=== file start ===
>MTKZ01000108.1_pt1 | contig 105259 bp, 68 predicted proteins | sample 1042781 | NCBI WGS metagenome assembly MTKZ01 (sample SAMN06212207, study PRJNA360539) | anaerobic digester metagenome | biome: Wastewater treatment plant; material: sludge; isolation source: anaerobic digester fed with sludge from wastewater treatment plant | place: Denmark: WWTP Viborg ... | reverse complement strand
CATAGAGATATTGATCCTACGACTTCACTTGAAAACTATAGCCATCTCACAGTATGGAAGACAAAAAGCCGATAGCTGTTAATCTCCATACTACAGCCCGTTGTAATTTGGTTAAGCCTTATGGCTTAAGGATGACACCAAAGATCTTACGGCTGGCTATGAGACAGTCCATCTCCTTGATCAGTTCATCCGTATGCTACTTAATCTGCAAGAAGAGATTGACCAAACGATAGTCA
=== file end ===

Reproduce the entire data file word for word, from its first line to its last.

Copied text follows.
>MTKZ01000108.1_pt1 | contig 105259 bp, 68 predicted proteins | sample 1042781 | NCBI WGS metagenome assembly MTKZ01 (sample SAMN06212207, study PRJNA360539) | anaerobic digester metagenome | biome: Wastewater treatment plant; material: sludge; isolation source: anaerobic digester fed with sludge from wastewater treatment plant | place: Denmark: WWTP Viborg ... | reverse complement strand
CATAGAGATATTGATCCTACGACTTCACTTGAAAACTATAGCCATCTCACAGTATGGAAGACAAAAAGCCGATAGCTGTTAATCTCCATACTACAGCCCGTTGTAATTTGGTTAAGCCTTATGGCTTAAGGATGACACCAAAGATCTTACGGCTGGCTATGAGACAGTCCATCTCCTTGATCAGTTCATCCGTATGCTACTTAATCTGCAAGAAGAGATTGACCAAACGATAGTCA